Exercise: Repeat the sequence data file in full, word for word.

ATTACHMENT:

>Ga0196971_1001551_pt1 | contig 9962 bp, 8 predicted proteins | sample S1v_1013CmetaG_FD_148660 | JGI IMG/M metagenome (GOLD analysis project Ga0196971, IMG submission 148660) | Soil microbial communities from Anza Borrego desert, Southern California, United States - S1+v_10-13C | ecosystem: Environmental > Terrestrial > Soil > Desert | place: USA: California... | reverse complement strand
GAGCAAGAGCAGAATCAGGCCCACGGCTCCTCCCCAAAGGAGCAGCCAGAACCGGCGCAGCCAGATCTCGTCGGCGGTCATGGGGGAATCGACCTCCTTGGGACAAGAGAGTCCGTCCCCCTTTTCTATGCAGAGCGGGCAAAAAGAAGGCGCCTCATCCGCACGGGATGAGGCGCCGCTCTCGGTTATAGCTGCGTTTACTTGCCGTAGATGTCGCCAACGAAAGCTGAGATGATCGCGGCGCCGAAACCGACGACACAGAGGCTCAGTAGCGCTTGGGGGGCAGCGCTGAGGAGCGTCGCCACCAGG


>Ga0196971_1001551_pt1 | contig 9962 bp, 8 predicted proteins | sample S1v_1013CmetaG_FD_148660 | JGI IMG/M metagenome (GOLD analysis project Ga0196971, IMG submission 148660) | Soil microbial communities from Anza Borrego desert, Southern California, United States - S1+v_10-13C | ecosystem: Environmental > Terrestrial > Soil > Desert | place: USA: California... | reverse complement strand
GAGCAAGAGCAGAATCAGGCCCACGGCTCCTCCCCAAAGGAGCAGCCAGAACCGGCGCAGCCAGATCTCGTCGGCGGTCATGGGGGAATCGACCTCCTTGGGACAAGAGAGTCCGTCCCCCTTTTCTATGCAGAGCGGGCAAAAAGAAGGCGCCTCATCCGCACGGGATGAGGCGCCGCTCTCGGTTATAGCTGCGTTTACTTGCCGTAGATGTCGCCAACGAAAGCTGAGATGATCGCGGCGCCGAAACCGACGACACAGAGGCTCAGTAGCGCTTGGGGGGCAGCGCTGAGGAGCGTCGCCACCAGG